Trump Tries To Clean Up Foreign Dirt Comments

WASHINGTON, DC - MAY 22: U.S. President Donald Trump speaks about Robert Mueller's investigation into Russian interference in the 2016 presidential election in the Rose Garden at the White House May 22, 2019 in Washi... WASHINGTON, DC - MAY 22: U.S. President Donald Trump speaks about Robert Mueller's investigation into Russian interference in the 2016 presidential election in the Rose Garden at the White House May 22, 2019 in Washington, DC. Trump responded to House Speaker Nancy Pelosi saying he was engaged in a cover up. (Photo by Chip Somodevilla/Getty Images) MORE LESS
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June 14, 2019 8:29 am
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President Donald Trump — with a forceful guiding hand from the “Fox and Friends” hosts — tried to clean up his comments on accepting foreign “oppo research” about his political enemies Friday morning.

“I don’t think anybody would present me with anything because they know how much I love the country,” he said of foreign governments offering him intel. “If I don’t listen, you are not going to know. If I thought anything was incorrect or badly stated I’d report it to attorney general, the FBI, I’d report it to law enforcement absolutely.”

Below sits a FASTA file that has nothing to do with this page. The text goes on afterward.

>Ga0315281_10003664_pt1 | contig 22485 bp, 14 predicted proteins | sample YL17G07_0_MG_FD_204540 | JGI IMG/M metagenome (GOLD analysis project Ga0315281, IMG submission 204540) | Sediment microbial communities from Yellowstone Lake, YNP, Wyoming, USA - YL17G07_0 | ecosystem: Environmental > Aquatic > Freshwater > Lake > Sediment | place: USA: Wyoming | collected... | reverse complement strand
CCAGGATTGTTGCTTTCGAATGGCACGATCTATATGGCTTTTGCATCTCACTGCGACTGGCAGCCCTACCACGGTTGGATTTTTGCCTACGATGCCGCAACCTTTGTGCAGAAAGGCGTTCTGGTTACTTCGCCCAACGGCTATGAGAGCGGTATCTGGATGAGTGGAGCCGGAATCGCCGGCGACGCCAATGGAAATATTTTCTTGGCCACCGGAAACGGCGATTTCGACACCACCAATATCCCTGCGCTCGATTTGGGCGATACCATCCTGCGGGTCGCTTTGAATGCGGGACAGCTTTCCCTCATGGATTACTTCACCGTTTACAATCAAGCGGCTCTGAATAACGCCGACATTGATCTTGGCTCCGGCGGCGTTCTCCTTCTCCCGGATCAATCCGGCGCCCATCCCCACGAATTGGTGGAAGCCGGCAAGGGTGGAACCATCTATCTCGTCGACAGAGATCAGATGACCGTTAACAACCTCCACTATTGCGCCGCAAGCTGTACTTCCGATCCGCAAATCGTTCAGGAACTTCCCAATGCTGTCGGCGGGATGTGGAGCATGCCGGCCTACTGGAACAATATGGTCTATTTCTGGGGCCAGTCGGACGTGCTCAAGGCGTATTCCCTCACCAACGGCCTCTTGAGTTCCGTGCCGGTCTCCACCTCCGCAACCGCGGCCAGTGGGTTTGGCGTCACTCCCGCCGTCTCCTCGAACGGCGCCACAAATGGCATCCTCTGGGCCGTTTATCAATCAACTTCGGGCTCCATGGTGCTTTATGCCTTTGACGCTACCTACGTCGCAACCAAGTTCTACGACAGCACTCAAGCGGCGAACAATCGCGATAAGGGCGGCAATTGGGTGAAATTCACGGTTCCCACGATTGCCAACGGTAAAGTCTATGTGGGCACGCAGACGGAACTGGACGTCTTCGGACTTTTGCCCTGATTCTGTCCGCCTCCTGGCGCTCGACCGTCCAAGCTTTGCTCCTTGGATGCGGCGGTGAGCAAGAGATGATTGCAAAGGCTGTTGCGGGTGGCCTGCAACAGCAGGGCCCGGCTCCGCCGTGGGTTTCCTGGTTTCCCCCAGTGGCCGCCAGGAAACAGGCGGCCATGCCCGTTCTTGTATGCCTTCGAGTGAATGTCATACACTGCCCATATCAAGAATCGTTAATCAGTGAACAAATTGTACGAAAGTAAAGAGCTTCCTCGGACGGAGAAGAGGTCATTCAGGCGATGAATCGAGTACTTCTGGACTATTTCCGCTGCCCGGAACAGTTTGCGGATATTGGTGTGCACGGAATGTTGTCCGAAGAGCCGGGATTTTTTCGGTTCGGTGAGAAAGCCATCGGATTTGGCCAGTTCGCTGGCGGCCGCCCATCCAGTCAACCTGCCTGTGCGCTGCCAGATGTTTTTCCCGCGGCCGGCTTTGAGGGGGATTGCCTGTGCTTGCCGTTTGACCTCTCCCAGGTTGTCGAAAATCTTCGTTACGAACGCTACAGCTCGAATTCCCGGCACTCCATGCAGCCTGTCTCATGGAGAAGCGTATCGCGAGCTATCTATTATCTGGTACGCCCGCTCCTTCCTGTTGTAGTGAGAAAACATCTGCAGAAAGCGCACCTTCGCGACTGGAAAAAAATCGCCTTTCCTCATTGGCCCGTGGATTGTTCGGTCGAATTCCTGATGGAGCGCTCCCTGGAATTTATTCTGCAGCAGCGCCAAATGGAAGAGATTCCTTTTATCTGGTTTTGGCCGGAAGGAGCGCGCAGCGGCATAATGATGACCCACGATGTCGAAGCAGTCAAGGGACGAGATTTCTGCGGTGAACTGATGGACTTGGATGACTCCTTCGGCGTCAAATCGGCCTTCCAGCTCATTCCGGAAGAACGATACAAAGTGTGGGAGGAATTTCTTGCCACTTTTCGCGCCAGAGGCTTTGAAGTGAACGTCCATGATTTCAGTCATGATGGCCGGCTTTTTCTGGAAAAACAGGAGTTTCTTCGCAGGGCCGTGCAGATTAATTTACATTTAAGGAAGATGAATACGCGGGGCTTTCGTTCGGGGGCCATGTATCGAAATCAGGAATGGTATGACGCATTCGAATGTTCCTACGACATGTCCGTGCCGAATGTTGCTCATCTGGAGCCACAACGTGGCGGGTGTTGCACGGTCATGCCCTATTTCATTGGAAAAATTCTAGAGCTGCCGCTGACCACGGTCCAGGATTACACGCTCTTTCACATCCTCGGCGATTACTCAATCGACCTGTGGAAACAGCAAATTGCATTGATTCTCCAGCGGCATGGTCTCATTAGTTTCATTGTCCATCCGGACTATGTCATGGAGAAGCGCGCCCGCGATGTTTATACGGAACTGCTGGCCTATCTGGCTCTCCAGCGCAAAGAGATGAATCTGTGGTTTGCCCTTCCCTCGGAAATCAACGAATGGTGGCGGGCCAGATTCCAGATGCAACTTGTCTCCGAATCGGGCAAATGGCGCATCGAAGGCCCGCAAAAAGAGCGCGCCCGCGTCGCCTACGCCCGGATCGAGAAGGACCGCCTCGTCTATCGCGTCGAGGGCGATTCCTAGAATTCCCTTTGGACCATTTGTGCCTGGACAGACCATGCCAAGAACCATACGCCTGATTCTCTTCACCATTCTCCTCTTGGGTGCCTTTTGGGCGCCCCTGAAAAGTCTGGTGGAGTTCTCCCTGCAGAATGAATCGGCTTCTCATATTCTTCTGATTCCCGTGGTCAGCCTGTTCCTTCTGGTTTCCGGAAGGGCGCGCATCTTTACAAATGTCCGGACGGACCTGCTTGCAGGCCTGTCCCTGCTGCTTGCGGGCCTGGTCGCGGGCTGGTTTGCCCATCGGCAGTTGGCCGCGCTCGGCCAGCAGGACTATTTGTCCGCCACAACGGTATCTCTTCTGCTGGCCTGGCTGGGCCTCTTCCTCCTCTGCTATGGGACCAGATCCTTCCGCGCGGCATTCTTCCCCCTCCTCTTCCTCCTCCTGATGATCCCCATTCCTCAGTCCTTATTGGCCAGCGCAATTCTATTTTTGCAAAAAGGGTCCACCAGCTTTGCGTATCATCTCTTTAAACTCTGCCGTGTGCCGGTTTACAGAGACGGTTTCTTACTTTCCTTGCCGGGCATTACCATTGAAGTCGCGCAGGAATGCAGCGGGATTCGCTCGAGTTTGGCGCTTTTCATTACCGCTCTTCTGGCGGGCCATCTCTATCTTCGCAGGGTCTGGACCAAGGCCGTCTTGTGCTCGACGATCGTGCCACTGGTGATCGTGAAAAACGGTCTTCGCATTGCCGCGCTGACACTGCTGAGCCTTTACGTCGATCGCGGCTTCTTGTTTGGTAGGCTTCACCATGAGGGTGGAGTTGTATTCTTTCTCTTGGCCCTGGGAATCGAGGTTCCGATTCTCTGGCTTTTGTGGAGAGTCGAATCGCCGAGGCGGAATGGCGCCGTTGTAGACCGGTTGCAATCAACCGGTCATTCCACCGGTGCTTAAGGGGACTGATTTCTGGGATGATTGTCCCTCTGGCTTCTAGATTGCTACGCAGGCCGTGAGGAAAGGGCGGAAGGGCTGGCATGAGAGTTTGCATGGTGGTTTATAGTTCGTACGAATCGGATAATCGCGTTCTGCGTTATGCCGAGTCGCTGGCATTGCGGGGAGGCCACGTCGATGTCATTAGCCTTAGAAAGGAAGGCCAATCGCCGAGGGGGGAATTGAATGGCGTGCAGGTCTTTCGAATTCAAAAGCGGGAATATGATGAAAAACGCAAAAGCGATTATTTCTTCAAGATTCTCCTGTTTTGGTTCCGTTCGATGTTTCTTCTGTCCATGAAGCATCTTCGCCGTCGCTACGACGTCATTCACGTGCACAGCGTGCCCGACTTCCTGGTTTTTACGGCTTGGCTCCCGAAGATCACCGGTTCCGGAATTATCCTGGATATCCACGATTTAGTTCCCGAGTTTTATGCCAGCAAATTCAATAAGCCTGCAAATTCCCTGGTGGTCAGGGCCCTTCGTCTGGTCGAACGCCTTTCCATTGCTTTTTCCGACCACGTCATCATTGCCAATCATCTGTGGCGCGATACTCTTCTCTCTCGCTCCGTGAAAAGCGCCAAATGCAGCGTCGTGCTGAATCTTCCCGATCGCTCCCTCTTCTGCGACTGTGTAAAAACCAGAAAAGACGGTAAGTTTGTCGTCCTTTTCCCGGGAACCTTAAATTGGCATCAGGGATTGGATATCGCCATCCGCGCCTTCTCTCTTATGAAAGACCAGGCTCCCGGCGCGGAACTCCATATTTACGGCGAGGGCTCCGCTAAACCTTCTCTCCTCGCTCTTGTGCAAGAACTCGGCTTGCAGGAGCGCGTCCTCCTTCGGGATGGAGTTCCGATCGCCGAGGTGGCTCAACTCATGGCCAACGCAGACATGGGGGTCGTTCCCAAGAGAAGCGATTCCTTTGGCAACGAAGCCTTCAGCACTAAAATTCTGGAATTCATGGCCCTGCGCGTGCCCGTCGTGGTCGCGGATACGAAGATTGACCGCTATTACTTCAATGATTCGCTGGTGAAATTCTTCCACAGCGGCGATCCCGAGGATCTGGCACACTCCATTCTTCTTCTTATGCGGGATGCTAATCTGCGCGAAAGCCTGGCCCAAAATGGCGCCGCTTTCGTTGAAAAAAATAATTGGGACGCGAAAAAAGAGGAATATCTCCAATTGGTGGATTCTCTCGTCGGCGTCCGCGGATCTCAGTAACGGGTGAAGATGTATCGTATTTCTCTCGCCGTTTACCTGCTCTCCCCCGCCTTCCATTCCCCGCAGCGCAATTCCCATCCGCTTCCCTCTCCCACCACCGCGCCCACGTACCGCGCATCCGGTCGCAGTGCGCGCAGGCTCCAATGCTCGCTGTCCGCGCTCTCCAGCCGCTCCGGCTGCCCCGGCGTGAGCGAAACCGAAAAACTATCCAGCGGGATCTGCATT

He dodged out of a more specific question though, when host Brian Kilmeade presented him with a hypothetical situation of a world leader offering him damaging information on a political opponent in the course of a normal meeting or summit.

“The President of the United States, no matter who it is, whether it’s me or anybody else, is in a much different position because I hear things that frankly, good, bad or indifferent that other people don’t hear, just in normal conversation,” Trump replied. “But nobody is going to say bad things to me, they know I’m a very straight player, they know one thing about me: I love the country more than anything.”

Trump’s comments, that he would accept dirt from foreign entities and would not necessarily turn it over to the FBI, proved difficult for his TV allies to spin — Kilmeade in particularly urged him to “clarify” his remarks — and even prodded Republican lawmakers to gently criticize the President.

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